Does That's very sweet of you in the US sound like That's very sweef you?
the of is only speak f and link with swee

  • 1
    [Does x in the US sound like y]= question form.
    – Lambie
    Jan 23 '20 at 17:19
  • @Lambie thanks, I updated it.
    – ITWeiHan
    Jan 23 '20 at 17:51

I believe what you are hearing is just an example of "connected speech". When anyone speaks in their native language they do not stop after each word, but one word naturally runs into the next. To a British English speaker like myself, many American pronunciations of the letter 'T' sound more like a 'D'. As it is easier for a 'D' sound to merge with the 'F' sound in "of", you are probably noticing this more with American accents that with British.

  • thanks @Astralbee
    – ITWeiHan
    Jan 23 '20 at 11:38
  • 1
    I agree with this answer, but I'd also argue that it's possible the the T (alveolar tap in American English, what you called a D) may wind up not being sounded at all in quick speech, as the tongue may not reach the roof of the mouth. Alternatively, some other accents would have a glottal stop for the T, which can also wind up being omitted in quick continuous speech
    – trlkly
    Jan 23 '20 at 16:36
  • 2
    FWIW, in my corrupted American accent (U.S. upbringing, 33 years there, 19 years since in the UK) I pronounce it "That's very swee dove view." Jan 23 '20 at 16:40
  • 1
    I strongly disagree. Sweet of you is not connected by changing the t sound to an f sound, as in sweef. It would be: sweeduv (more US) or sweetuv (more British) for sweet of you. Your answer is too technical for a learner...
    – Lambie
    Jan 23 '20 at 17:28
  • @Lambie Sorry you disagree so strongly, but I'm not sure you've understood my answer correctly. I don't believe I said that the two words are modified deliberately so that they can be connected. Connected speech is something that all natives use, no matter what their accent or dialect. What I have said - in one of my shortest answers ever, so I'm not sure how it is too technical - is that the typical American pronunciation of this phrase may blur the two words more than the typical British pronunciation, and I stand by my answer.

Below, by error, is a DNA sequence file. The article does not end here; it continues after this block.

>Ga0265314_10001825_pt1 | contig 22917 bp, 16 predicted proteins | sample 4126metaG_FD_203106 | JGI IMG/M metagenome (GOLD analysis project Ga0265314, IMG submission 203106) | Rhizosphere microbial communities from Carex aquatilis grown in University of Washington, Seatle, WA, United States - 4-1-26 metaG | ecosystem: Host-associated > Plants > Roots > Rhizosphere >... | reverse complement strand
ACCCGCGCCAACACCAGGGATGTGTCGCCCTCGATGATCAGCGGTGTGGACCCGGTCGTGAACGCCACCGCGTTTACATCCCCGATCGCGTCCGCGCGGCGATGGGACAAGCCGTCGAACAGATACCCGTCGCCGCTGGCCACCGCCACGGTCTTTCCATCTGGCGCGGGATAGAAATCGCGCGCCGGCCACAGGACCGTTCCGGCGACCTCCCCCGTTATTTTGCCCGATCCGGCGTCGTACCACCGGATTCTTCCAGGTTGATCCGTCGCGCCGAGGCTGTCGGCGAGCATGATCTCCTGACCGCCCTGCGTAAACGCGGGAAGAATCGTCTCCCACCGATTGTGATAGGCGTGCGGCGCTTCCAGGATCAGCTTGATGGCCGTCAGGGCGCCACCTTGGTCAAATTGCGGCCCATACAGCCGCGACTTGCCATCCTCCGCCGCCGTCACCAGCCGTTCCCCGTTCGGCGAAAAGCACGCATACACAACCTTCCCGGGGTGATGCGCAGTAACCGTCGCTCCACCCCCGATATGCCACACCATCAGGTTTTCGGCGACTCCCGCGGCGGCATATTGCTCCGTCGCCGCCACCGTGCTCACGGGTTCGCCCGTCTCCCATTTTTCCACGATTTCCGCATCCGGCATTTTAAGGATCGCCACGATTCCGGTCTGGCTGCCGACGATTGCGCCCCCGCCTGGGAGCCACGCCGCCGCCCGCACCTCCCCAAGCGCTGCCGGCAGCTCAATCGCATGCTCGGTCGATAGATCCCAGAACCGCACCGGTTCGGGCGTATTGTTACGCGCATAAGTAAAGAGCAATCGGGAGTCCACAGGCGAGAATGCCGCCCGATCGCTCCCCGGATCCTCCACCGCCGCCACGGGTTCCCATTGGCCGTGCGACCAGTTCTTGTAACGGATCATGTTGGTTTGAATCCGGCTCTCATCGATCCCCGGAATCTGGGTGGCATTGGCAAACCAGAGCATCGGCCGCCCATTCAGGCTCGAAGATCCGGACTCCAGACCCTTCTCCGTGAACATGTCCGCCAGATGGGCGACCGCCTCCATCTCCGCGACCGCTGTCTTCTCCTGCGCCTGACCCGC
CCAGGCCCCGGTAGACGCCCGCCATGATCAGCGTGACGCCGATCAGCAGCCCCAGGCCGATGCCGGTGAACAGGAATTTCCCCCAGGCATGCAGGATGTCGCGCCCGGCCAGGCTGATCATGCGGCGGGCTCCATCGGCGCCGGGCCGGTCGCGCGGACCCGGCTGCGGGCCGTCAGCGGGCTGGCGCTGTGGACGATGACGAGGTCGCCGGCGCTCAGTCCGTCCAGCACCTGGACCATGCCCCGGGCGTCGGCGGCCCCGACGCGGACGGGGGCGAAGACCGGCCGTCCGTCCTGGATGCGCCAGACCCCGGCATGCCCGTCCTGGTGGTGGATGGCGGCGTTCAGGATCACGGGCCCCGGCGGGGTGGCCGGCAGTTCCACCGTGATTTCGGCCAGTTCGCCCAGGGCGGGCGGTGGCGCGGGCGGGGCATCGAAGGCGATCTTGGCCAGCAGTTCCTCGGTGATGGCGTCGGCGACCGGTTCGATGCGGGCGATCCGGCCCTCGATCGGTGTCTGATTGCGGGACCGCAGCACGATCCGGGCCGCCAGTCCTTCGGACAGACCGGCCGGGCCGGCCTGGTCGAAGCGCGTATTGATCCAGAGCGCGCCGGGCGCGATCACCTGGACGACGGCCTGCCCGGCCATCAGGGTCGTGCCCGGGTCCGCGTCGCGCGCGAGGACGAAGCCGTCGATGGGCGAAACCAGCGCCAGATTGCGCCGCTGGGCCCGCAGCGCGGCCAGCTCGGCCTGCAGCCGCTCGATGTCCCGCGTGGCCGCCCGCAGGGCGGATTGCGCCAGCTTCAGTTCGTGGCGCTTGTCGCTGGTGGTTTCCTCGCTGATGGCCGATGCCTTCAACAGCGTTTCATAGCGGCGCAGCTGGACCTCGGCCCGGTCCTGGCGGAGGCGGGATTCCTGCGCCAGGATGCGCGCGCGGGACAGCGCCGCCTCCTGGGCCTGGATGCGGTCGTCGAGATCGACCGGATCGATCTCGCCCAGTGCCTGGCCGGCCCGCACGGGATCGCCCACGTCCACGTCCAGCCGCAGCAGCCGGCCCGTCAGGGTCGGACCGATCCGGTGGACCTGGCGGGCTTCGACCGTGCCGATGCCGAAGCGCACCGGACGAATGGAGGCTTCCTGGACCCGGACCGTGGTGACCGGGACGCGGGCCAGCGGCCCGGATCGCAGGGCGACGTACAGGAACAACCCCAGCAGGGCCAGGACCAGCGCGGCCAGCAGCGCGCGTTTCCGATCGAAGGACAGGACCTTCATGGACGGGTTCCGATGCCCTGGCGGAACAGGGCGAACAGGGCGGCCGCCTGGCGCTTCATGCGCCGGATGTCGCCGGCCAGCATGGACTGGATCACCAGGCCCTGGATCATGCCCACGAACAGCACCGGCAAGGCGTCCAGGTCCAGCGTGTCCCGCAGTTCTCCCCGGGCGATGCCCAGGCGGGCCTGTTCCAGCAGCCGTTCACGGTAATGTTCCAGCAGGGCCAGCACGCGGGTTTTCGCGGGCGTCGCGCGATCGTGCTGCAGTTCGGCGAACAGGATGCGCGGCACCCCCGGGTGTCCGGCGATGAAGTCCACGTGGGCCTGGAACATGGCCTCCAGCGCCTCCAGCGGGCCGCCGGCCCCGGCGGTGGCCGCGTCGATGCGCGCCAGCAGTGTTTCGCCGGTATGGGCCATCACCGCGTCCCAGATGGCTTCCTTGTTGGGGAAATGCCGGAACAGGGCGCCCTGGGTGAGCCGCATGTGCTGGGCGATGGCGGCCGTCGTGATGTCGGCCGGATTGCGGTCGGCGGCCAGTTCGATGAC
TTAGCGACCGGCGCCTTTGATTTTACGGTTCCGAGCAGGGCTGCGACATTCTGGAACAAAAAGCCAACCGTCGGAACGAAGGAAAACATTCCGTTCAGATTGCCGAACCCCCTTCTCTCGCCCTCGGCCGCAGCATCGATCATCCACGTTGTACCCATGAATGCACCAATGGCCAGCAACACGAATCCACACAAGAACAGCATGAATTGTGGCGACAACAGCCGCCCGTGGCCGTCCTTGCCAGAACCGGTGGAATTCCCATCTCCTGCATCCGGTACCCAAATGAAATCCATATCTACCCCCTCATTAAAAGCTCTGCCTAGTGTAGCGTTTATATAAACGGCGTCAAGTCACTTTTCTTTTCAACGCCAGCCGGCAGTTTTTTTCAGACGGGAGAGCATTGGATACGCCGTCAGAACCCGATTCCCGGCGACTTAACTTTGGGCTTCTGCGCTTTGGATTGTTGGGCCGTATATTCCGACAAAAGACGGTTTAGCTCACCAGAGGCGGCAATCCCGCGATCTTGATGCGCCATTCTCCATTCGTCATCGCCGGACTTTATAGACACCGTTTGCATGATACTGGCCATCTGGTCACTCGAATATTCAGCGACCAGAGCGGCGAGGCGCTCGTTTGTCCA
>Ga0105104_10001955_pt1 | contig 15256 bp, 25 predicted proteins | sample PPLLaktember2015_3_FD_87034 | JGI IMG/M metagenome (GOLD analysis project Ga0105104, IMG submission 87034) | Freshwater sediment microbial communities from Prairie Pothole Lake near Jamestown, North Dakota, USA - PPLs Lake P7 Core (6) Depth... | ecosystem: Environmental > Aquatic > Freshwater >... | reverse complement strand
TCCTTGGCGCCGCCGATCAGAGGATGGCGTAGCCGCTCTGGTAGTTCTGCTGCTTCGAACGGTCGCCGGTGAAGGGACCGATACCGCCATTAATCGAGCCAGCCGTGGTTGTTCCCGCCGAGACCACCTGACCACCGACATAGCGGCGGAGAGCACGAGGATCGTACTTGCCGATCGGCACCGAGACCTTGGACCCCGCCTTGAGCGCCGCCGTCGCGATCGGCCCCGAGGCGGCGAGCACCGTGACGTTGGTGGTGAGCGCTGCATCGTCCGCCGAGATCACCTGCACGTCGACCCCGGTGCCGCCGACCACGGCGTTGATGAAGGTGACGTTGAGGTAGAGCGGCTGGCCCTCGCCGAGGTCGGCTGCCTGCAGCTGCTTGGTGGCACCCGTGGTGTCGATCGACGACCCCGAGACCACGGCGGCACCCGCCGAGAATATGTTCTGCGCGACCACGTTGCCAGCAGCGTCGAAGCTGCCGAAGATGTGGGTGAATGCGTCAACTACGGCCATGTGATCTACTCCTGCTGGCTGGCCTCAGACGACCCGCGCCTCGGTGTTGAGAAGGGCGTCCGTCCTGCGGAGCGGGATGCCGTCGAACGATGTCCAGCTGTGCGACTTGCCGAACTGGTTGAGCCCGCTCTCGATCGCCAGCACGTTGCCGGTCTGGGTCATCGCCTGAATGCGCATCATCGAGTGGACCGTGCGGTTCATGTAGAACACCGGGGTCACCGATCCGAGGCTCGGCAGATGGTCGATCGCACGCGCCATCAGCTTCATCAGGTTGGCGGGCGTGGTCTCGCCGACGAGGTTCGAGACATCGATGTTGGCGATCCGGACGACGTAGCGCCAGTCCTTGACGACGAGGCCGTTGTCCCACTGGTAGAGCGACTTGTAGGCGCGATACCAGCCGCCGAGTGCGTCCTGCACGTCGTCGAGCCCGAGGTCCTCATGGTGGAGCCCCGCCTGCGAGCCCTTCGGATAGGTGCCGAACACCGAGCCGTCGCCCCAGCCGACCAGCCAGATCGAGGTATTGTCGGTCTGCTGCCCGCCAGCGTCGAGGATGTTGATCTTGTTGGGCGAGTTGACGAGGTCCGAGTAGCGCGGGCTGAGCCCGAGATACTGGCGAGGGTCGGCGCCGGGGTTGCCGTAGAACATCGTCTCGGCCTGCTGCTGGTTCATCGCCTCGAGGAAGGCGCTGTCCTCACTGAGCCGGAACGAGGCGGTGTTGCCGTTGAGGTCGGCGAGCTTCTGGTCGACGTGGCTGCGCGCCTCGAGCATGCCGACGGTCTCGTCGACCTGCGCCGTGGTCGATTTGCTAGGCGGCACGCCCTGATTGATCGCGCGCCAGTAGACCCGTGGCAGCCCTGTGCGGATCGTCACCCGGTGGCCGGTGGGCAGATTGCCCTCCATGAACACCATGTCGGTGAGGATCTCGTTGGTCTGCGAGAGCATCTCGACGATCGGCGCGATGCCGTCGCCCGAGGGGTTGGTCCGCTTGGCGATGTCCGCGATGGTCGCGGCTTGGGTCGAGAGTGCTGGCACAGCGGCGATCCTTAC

– Astralbee
    Jan 23 '20 at 18:52

Somebody has a speech impediment. Add a regional accent and it changes even more.

The normal speech would sound like that is sweetuv you with the t clearly enunciated but the of being run into the preceeding word not with the t and o being elided.

  • Yes, and it can also sound like: sweeduv.
    – Lambie
    Jan 23 '20 at 18:05
  • thanks sharing. @joe sixpak
    – ITWeiHan
    Jan 24 '20 at 3:48

If you replace the "f" with a "v," then yes, kind of. By "kind of," I mean that it's definitely possible, but it's probably not common, so you should not think of it as the normal US English pronunciation.

I assume that you mean "sweev you" (since "of" ends in a /v/ sound). It wouldn't be weird if an American English speaker didn't pronounce the final consonant in "sweet" and said something that sounds like "swEE-uv-you," with three syllables. (In the International Phonetic Alphabet (IPA), this would be spelled [swi-ʌv-ju].) And then the first two syllables could be somewhat blurred together so that it sounds almost like one syllable, "sweev" (IPA: [swiv]).

More commonly, though, it'll sound like "swEE-duv-you". In American English, /t/ often turns into what's called an alveolar flap, something that sounds an awful lot like /d/ (IPA: [swi-ɾʌv-ju]).

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